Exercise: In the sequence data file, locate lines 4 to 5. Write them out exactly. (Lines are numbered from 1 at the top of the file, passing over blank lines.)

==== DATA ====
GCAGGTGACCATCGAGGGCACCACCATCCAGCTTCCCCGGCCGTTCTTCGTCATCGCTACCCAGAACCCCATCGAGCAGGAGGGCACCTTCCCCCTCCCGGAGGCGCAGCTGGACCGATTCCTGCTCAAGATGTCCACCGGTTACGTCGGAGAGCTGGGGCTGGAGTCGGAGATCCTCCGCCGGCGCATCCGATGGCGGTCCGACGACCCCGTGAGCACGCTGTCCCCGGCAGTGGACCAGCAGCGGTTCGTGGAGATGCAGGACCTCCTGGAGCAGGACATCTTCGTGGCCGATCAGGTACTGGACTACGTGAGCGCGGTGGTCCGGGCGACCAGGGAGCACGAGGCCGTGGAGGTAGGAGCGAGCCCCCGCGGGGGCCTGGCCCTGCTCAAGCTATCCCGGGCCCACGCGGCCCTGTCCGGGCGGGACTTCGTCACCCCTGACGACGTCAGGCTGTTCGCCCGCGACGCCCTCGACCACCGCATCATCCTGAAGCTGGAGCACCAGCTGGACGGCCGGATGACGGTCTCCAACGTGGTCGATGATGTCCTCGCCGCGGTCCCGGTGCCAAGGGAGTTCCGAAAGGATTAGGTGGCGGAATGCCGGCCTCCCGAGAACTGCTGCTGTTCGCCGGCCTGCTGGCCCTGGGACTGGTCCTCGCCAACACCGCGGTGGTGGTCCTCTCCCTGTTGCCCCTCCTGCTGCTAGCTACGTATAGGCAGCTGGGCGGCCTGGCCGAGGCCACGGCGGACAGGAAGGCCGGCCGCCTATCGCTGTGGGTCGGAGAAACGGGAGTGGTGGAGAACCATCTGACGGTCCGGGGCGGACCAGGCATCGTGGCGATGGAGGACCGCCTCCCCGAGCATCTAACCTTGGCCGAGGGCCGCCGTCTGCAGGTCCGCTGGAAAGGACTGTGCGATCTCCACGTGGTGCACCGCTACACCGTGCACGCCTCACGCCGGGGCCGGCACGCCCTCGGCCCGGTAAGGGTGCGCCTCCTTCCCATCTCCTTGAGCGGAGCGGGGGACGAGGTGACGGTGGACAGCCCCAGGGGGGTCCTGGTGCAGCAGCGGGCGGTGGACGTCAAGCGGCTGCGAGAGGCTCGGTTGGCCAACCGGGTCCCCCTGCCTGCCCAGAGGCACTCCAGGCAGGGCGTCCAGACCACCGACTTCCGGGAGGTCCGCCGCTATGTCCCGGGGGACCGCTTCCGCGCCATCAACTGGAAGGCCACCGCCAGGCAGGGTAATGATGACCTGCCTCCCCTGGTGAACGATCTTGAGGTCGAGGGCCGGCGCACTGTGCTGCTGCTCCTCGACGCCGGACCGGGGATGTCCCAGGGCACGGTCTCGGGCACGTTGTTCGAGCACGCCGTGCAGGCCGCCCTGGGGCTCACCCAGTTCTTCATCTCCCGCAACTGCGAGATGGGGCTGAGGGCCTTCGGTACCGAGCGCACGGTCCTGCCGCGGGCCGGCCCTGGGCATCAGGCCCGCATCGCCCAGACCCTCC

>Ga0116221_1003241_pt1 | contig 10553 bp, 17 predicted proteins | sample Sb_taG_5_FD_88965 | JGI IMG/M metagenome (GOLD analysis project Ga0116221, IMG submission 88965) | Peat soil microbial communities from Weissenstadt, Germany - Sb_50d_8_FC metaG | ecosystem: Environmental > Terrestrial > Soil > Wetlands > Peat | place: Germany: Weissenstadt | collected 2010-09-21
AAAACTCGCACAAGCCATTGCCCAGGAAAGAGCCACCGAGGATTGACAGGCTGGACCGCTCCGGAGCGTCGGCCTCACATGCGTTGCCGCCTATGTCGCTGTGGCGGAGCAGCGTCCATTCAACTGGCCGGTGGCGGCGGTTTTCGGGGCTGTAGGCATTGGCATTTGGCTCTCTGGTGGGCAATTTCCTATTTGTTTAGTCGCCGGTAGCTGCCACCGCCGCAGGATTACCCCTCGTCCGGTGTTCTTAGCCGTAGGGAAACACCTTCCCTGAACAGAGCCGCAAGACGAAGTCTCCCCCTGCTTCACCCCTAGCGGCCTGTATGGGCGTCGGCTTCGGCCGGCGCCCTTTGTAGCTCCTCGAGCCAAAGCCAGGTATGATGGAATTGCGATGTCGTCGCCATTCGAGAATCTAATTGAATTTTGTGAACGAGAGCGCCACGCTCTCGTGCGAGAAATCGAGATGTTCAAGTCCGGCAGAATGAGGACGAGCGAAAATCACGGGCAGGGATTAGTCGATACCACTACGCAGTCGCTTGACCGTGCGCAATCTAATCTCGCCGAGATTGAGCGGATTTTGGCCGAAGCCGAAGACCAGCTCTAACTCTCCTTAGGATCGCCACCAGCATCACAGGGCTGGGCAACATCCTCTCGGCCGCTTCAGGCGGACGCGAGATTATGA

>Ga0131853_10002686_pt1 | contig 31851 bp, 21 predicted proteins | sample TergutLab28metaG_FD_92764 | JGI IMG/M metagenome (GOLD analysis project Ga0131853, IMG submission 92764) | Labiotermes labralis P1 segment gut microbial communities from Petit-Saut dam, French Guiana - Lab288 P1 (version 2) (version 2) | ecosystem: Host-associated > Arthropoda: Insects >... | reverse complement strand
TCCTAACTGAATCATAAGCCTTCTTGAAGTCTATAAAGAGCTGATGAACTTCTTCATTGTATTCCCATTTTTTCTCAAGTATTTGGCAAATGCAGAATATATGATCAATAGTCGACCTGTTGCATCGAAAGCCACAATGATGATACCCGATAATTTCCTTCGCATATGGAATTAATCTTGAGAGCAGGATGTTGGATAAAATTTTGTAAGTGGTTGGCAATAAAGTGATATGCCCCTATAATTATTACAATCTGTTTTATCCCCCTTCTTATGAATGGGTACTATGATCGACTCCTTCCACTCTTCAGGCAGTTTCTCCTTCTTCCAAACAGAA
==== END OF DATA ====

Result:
>Ga0131853_10002686_pt1 | contig 31851 bp, 21 predicted proteins | sample TergutLab28metaG_FD_92764 | JGI IMG/M metagenome (GOLD analysis project Ga0131853, IMG submission 92764) | Labiotermes labralis P1 segment gut microbial communities from Petit-Saut dam, French Guiana - Lab288 P1 (version 2) (version 2) | ecosystem: Host-associated > Arthropoda: Insects >... | reverse complement strand
TCCTAACTGAATCATAAGCCTTCTTGAAGTCTATAAAGAGCTGATGAACTTCTTCATTGTATTCCCATTTTTTCTCAAGTATTTGGCAAATGCAGAATATATGATCAATAGTCGACCTGTTGCATCGAAAGCCACAATGATGATACCCGATAATTTCCTTCGCATATGGAATTAATCTTGAGAGCAGGATGTTGGATAAAATTTTGTAAGTGGTTGGCAATAAAGTGATATGCCCCTATAATTATTACAATCTGTTTTATCCCCCTTCTTATGAATGGGTACTATGATCGACTCCTTCCACTCTTCAGGCAGTTTCTCCTTCTTCCAAACAGAA